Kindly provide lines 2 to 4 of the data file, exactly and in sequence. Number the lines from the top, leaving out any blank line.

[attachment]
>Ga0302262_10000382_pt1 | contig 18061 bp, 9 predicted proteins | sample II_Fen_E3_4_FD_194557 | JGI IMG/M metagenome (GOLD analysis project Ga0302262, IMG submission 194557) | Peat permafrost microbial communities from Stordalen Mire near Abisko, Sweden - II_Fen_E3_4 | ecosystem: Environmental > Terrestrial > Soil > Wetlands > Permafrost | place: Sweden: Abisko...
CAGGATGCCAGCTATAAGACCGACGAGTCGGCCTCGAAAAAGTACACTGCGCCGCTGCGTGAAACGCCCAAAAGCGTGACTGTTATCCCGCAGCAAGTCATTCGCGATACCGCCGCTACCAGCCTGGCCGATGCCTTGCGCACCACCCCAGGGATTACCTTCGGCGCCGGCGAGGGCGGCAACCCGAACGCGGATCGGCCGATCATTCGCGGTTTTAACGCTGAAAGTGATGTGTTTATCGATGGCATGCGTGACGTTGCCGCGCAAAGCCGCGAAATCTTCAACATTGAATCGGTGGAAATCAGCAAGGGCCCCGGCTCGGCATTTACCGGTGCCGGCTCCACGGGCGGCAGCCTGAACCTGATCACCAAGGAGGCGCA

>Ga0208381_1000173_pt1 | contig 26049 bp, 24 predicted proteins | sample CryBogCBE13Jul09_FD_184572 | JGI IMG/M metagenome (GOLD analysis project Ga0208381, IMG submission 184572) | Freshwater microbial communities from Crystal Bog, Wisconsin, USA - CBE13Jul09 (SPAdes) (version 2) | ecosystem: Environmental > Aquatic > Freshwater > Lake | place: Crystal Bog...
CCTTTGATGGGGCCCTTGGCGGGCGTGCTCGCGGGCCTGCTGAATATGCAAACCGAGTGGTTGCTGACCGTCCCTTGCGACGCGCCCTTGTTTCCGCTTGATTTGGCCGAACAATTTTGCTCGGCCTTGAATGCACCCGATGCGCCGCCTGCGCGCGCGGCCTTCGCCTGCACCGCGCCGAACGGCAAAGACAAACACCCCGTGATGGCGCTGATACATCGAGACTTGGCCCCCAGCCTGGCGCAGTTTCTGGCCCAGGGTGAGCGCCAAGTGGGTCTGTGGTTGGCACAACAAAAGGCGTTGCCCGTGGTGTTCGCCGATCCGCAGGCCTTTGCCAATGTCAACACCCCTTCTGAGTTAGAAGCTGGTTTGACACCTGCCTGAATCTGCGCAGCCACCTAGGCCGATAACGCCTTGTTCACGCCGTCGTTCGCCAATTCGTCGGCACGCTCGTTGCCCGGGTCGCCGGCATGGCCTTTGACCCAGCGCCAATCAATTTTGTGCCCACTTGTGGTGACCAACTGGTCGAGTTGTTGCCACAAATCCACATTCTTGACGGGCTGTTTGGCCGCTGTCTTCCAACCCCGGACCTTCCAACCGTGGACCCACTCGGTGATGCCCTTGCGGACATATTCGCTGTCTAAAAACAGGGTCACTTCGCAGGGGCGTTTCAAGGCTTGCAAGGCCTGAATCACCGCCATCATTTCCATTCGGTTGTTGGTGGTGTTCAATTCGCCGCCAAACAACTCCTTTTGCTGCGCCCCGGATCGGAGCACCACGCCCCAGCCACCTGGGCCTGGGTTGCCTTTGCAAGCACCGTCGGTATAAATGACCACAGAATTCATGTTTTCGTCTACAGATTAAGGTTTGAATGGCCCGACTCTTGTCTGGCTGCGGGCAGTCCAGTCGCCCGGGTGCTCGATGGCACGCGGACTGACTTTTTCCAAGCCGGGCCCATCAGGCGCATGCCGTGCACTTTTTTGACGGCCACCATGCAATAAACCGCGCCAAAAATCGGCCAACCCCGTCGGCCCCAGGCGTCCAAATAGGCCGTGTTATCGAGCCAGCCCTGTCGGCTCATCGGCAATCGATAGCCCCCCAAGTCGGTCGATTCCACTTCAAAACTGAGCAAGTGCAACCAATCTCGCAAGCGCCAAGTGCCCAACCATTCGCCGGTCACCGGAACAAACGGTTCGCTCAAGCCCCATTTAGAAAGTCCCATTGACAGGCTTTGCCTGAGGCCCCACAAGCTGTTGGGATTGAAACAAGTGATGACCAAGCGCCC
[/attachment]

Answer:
CAGGATGCCAGCTATAAGACCGACGAGTCGGCCTCGAAAAAGTACACTGCGCCGCTGCGTGAAACGCCCAAAAGCGTGACTGTTATCCCGCAGCAAGTCATTCGCGATACCGCCGCTACCAGCCTGGCCGATGCCTTGCGCACCACCCCAGGGATTACCTTCGGCGCCGGCGAGGGCGGCAACCCGAACGCGGATCGGCCGATCATTCGCGGTTTTAACGCTGAAAGTGATGTGTTTATCGATGGCATGCGTGACGTTGCCGCGCAAAGCCGCGAAATCTTCAACATTGAATCGGTGGAAATCAGCAAGGGCCCCGGCTCGGCATTTACCGGTGCCGGCTCCACGGGCGGCAGCCTGAACCTGATCACCAAGGAGGCGCA

>Ga0208381_1000173_pt1 | contig 26049 bp, 24 predicted proteins | sample CryBogCBE13Jul09_FD_184572 | JGI IMG/M metagenome (GOLD analysis project Ga0208381, IMG submission 184572) | Freshwater microbial communities from Crystal Bog, Wisconsin, USA - CBE13Jul09 (SPAdes) (version 2) | ecosystem: Environmental > Aquatic > Freshwater > Lake | place: Crystal Bog...
CCTTTGATGGGGCCCTTGGCGGGCGTGCTCGCGGGCCTGCTGAATATGCAAACCGAGTGGTTGCTGACCGTCCCTTGCGACGCGCCCTTGTTTCCGCTTGATTTGGCCGAACAATTTTGCTCGGCCTTGAATGCACCCGATGCGCCGCCTGCGCGCGCGGCCTTCGCCTGCACCGCGCCGAACGGCAAAGACAAACACCCCGTGATGGCGCTGATACATCGAGACTTGGCCCCCAGCCTGGCGCAGTTTCTGGCCCAGGGTGAGCGCCAAGTGGGTCTGTGGTTGGCACAACAAAAGGCGTTGCCCGTGGTGTTCGCCGATCCGCAGGCCTTTGCCAATGTCAACACCCCTTCTGAGTTAGAAGCTGGTTTGACACCTGCCTGAATCTGCGCAGCCACCTAGGCCGATAACGCCTTGTTCACGCCGTCGTTCGCCAATTCGTCGGCACGCTCGTTGCCCGGGTCGCCGGCATGGCCTTTGACCCAGCGCCAATCAATTTTGTGCCCACTTGTGGTGACCAACTGGTCGAGTTGTTGCCACAAATCCACATTCTTGACGGGCTGTTTGGCCGCTGTCTTCCAACCCCGGACCTTCCAACCGTGGACCCACTCGGTGATGCCCTTGCGGACATATTCGCTGTCTAAAAACAGGGTCACTTCGCAGGGGCGTTTCAAGGCTTGCAAGGCCTGAATCACCGCCATCATTTCCATTCGGTTGTTGGTGGTGTTCAATTCGCCGCCAAACAACTCCTTTTGCTGCGCCCCGGATCGGAGCACCACGCCCCAGCCACCTGGGCCTGGGTTGCCTTTGCAAGCACCGTCGGTATAAATGACCACAGAATTCATGTTTTCGTCTACAGATTAAGGTTTGAATGGCCCGACTCTTGTCTGGCTGCGGGCAGTCCAGTCGCCCGGGTGCTCGATGGCACGCGGACTGACTTTTTCCAAGCCGGGCCCATCAGGCGCATGCCGTGCACTTTTTTGACGGCCACCATGCAATAAACCGCGCCAAAAATCGGCCAACCCCGTCGGCCCCAGGCGTCCAAATAGGCCGTGTTATCGAGCCAGCCCTGTCGGCTCATCGGCAATCGATAGCCCCCCAAGTCGGTCGATTCCACTTCAAAACTGAGCAAGTGCAACCAATCTCGCAAGCGCCAAGTGCCCAACCATTCGCCGGTCACCGGAACAAACGGTTCGCTCAAGCCCCATTTAGAAAGTCCCATTGACAGGCTTTGCCTGAGGCCCCACAAGCTGTTGGGATTGAAACAAGTGATGACCAAGCGCCC